Hate flossing? No problem, Waterpik® Dental Water Jet will do the needful

by Medindia Content Team on  October 6, 2005 at 8:31 PM Health Watch
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It is always a good idea to regularly floss your teeth or so your dentist tells you. But then the whole process is cumbersome and a larger percentage of the population does not indulge in flossing. Consequently, plaque accumulates in between the teeth and this leads to gum problems including bleeding gums, receding gums and bad breath.
Hate flossing? No problem, Waterpik® Dental Water Jet will do the needful
Hate flossing? No problem, Waterpik® Dental Water Jet will do the needful

New research presented today at the American Dental Association's (ADA) annual conference in Philadelphia says that there is a viable alternative to flossing- the Waterpik® Dental Water Jet.

The Waterpik® Dental Water Jet is a device that operates by delivering high water pressure and pulsation that cleans areas below the gum more effectively than a traditional tooth brush or even the dental floss. It delivers 1,200 pulsations/minute and a pressure of 55-90 psi (pounds per square inch), a combination that was termed ideal by university researchers in over 46 clinical studies. Analyzing the data from these studies, researchers concluded that the Waterpik® Dental Water Jet was 93 percent more efficient in cleaning plaque and debris and thus reducing bleeding gums that are a sure indicator of underlying gum disease. The device also massages and stimulates gums thereby ensuring a better blood supply to the area.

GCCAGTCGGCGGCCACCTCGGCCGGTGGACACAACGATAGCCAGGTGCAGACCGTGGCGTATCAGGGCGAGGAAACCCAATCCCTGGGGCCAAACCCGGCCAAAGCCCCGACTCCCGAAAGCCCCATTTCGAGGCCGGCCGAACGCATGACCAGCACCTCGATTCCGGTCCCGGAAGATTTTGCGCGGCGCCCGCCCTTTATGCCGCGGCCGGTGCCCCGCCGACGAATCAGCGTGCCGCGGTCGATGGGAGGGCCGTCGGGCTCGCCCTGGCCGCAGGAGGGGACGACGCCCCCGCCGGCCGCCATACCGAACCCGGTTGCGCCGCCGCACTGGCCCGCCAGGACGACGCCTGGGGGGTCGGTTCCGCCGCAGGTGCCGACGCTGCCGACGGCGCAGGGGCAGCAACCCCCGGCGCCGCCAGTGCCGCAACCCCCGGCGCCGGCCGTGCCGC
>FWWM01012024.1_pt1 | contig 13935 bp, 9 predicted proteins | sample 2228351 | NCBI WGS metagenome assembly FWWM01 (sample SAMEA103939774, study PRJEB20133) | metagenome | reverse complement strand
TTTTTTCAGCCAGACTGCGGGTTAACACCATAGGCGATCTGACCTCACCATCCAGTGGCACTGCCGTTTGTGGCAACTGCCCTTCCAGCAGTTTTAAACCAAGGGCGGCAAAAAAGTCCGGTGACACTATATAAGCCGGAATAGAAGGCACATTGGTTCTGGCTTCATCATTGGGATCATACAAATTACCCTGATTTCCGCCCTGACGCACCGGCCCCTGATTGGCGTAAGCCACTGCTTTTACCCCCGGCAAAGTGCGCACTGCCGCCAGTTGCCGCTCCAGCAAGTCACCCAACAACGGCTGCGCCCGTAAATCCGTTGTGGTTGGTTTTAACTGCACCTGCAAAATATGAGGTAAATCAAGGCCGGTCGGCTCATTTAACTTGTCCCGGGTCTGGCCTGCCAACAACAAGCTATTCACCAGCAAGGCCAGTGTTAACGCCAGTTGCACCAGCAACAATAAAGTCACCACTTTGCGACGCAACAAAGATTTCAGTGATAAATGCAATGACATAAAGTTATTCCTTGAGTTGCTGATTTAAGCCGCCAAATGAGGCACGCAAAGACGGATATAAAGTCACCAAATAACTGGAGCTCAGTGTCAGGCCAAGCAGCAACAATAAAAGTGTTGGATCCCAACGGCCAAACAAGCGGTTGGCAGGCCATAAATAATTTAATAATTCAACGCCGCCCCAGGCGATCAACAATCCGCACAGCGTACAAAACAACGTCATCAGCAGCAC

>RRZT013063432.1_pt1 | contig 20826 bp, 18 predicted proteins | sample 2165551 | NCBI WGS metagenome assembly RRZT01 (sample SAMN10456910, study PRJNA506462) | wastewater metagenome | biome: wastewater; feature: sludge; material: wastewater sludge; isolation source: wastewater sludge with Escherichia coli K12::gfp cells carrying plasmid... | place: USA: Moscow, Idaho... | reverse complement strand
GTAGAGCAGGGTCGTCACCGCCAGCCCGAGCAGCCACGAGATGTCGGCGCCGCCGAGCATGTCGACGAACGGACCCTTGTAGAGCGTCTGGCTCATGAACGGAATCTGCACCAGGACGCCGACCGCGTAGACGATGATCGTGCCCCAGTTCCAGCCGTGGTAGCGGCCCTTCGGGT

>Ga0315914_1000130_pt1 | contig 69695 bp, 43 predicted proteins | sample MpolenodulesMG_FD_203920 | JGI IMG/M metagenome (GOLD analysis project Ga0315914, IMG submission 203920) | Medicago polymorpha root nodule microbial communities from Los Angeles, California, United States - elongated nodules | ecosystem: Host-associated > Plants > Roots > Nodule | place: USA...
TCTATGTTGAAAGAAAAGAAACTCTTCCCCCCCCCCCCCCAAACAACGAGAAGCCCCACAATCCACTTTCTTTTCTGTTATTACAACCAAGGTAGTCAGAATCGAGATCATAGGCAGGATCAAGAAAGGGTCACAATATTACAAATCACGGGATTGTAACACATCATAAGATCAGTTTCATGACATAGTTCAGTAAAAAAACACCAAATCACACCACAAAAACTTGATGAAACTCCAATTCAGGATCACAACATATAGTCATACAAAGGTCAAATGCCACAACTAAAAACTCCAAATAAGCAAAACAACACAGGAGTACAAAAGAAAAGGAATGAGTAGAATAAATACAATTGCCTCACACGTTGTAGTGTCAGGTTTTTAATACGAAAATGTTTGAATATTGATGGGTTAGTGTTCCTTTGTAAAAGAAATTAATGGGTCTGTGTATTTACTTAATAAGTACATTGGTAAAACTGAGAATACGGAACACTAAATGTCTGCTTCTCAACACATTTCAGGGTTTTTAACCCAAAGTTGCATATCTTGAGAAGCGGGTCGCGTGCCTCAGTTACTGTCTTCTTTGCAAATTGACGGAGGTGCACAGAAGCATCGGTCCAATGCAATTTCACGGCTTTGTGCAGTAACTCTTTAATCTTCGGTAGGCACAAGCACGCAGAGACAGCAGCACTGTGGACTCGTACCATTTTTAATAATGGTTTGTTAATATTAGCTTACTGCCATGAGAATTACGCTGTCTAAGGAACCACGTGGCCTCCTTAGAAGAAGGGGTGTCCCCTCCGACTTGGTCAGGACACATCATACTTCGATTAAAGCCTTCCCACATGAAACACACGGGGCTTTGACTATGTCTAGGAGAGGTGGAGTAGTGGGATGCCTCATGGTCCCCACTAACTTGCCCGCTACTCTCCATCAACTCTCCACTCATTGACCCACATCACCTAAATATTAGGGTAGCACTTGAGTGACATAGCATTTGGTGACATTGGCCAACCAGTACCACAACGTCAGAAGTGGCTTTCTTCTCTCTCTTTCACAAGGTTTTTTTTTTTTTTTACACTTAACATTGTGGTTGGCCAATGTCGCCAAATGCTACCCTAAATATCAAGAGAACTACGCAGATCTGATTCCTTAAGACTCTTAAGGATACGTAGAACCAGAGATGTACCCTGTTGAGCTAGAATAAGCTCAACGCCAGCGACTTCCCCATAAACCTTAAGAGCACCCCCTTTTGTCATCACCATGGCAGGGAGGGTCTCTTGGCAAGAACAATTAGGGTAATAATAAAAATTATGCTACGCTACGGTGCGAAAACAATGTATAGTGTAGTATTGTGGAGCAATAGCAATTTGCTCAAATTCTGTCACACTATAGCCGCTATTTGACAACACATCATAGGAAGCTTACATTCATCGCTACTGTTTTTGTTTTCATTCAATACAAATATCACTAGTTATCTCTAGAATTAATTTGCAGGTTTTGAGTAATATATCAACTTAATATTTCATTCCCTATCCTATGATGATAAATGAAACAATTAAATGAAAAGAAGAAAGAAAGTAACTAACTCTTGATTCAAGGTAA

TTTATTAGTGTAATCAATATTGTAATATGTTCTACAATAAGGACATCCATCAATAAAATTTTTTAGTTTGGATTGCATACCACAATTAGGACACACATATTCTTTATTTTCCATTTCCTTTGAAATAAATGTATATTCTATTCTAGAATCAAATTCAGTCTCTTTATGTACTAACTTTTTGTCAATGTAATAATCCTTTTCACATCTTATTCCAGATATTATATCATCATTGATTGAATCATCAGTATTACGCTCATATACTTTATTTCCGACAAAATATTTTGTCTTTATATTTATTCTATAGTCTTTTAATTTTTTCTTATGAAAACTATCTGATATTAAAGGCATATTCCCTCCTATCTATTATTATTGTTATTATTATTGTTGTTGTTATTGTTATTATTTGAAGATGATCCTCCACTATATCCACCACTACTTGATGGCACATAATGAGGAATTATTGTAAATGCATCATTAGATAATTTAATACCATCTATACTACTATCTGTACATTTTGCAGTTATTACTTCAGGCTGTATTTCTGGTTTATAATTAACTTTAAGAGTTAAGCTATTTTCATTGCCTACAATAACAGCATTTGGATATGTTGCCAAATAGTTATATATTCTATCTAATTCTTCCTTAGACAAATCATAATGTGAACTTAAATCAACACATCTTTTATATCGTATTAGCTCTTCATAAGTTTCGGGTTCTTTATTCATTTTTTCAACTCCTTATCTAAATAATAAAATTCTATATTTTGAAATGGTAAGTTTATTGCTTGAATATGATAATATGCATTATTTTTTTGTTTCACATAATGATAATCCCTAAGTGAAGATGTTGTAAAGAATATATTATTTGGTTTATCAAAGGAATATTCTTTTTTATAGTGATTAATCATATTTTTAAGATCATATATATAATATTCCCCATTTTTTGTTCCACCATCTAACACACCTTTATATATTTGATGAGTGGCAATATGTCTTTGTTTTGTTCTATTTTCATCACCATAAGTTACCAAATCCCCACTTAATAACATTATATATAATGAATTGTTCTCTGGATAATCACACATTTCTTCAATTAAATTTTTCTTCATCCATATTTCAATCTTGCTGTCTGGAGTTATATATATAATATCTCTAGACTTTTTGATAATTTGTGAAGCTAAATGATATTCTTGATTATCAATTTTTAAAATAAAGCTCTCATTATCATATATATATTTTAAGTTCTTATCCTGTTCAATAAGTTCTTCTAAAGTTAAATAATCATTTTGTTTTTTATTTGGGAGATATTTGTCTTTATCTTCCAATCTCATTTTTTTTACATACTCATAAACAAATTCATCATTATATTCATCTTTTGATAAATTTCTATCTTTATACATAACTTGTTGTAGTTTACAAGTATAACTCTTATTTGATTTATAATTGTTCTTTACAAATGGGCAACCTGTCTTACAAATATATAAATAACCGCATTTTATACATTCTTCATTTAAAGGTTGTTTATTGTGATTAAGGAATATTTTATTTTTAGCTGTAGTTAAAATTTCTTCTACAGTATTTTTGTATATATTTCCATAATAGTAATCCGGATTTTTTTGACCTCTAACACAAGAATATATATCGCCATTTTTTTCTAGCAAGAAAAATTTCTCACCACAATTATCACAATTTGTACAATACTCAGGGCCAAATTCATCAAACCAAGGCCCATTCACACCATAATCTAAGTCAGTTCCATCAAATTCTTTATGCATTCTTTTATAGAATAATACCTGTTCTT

Commenting on the findings, Deborah Lyle, RDH, MS, and Director of Clinical Affairs, Waterpik said, "The results of this study are so dramatic that we wanted consumers to know that the Waterpik® Dental Water Jet is an easy, effective alternative that fits effortlessly into their existing oral care routines. In fact, no matter what type of tooth brush you use, the Waterpik® Dental Water Jet can significantly improve your gum health."

The details of the study are published in the latest issue of the Journal of Clinical Dentistry.

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